in more than 40 cells did not show membrane events reminiscent of
typical singlechannel behavior,inthesenseofhaving wellstructured
open and closing behavior, in the presence of Ab. Therefore, the
noisy nature of the microscopic current events produced by Ab did
not allow for a good discrimination betweenconformationalstates or
to construct open and shut distributions (Fig. 3A). Nevertheless, plots
of all-point current distributions from different patches showed
multiple levels of peak conductance (20062, 260640, 360660,
440620 and 680660 pS) supporting the occurrence of multiple
membrane disruptions by Ab (Fig. 3B) more than formation of a
single unitary channel. In parallel experiments, we found that
fluorescent Ab was able to associate to cell membranes giving a
morphological correlation to the membrane-perforating actions of
the peptide (Fig. 3C). Furthermore, in some patches, Ab produced a
large transient increase in membrane current (1000–2000 pS) which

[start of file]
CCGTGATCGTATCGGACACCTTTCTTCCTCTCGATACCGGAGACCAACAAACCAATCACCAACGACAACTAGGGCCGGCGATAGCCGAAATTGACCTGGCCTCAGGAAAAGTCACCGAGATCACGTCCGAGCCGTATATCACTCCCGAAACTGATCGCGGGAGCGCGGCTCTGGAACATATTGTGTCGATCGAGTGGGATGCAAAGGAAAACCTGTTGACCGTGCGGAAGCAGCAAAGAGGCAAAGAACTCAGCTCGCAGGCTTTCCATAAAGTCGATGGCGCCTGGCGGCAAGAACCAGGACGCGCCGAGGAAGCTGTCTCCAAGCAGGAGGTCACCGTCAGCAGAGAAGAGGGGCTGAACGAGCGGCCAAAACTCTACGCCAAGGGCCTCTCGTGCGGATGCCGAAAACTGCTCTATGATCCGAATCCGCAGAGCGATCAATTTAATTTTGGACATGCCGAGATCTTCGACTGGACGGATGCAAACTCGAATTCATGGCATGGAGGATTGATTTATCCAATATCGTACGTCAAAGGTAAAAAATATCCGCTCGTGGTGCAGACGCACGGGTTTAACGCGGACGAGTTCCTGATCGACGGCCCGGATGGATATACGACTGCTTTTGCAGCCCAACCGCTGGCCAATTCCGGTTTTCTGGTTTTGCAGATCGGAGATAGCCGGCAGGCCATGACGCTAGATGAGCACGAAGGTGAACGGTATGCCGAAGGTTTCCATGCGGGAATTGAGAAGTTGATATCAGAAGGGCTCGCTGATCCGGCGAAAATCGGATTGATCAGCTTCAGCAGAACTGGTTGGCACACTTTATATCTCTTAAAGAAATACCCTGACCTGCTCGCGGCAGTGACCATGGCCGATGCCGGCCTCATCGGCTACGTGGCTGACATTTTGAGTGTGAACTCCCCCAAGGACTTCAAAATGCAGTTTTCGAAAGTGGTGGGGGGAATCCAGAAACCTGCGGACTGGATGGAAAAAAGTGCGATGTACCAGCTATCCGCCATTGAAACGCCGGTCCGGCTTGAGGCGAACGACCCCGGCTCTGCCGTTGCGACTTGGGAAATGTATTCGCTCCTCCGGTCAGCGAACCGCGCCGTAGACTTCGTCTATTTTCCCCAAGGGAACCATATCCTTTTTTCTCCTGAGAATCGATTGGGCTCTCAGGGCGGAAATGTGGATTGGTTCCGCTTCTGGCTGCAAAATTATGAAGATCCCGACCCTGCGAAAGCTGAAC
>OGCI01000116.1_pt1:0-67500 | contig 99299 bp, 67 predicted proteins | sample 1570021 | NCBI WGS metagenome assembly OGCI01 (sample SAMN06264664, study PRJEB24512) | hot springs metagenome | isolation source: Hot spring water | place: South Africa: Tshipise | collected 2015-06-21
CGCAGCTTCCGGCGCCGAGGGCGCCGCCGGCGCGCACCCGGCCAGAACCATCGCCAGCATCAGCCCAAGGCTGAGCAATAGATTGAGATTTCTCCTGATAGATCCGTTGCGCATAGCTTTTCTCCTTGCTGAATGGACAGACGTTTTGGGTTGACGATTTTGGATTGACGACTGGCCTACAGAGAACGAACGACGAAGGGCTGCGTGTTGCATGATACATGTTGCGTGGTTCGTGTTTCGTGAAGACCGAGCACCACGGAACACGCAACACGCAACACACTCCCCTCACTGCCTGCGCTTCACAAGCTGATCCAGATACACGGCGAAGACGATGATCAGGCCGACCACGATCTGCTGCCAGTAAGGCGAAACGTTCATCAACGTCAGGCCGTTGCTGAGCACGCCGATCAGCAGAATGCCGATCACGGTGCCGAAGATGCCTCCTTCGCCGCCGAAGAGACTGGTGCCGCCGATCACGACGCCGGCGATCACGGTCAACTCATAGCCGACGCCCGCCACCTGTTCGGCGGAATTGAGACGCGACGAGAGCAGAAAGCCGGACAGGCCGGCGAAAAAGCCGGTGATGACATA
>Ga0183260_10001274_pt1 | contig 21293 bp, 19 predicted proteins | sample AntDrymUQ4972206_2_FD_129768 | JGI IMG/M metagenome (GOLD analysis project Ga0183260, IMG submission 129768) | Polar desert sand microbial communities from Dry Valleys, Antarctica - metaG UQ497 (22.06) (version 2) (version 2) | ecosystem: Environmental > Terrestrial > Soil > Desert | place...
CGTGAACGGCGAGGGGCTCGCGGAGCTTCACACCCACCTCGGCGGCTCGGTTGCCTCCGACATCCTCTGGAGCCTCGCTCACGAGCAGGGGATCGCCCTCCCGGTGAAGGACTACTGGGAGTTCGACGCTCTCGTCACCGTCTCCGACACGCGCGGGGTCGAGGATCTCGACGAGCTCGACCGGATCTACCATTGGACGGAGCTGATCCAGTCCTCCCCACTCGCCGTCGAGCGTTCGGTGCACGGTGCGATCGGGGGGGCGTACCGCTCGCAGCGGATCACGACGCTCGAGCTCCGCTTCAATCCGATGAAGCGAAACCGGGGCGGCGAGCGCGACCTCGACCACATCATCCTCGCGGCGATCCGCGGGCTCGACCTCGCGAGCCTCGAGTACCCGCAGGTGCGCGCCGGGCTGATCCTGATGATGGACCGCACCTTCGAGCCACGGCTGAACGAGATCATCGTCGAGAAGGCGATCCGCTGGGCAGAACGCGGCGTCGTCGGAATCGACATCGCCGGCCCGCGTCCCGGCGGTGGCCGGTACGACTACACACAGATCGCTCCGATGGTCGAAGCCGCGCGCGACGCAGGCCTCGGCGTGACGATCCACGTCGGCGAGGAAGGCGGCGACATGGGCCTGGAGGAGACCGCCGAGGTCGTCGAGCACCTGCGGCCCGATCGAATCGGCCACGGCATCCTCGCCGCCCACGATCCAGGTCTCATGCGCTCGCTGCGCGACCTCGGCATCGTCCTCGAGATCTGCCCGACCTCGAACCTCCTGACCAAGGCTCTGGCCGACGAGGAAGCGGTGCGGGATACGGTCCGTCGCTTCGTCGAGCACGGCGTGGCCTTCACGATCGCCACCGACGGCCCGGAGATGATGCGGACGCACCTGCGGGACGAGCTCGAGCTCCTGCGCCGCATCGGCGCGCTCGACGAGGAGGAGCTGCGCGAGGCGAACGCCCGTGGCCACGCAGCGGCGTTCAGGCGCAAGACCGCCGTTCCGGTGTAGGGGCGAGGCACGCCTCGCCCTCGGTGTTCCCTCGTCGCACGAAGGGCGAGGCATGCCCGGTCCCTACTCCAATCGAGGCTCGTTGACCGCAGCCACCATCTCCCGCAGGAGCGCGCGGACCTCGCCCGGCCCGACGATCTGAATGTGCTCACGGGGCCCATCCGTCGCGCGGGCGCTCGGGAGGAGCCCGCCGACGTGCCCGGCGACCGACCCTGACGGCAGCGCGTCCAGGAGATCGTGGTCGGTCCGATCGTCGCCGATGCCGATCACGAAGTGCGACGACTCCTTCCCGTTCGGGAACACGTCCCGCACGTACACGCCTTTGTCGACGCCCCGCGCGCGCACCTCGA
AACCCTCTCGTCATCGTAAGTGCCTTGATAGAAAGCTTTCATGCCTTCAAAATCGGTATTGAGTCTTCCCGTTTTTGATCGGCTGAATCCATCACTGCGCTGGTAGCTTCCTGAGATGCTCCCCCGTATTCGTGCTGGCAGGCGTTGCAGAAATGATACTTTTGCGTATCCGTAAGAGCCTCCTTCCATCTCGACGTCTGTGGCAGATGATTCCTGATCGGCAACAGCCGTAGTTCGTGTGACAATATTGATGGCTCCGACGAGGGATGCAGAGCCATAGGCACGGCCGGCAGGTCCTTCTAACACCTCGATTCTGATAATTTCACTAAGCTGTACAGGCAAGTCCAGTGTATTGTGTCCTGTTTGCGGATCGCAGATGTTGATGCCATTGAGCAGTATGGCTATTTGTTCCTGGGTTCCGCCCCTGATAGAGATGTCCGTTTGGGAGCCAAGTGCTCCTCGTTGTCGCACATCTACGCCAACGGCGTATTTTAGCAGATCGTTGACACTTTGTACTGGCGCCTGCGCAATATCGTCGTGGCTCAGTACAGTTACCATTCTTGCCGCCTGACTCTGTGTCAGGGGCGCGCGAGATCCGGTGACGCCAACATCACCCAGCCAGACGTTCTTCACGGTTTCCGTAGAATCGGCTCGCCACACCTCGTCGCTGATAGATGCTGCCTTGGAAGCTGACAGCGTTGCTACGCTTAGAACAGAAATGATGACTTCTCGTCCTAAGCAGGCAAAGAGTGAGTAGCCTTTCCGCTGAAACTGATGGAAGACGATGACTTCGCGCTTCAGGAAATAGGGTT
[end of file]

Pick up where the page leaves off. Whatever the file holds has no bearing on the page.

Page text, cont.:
we interpreted as spontaneous breakage-resealing of the membrane
produced by Ab that sometimes resulted in a whole cell
configuration (Fig. 3F–H). Interestingly, Ab was able to bind widely
to HEK 293 cells and also caused the generation of a perforated
configuration in these cells, as indicated by parallel monitoring of
membrane capacitance (Fig. S3 and Fig. 3C). These data, therefore,
indicate that Ab affects the membrane inducing a range of current
responses which are different from those of membrane channels,
which have well defined conductance and time distributions due to
their gating properties [25,26]. For instance, the analysis of single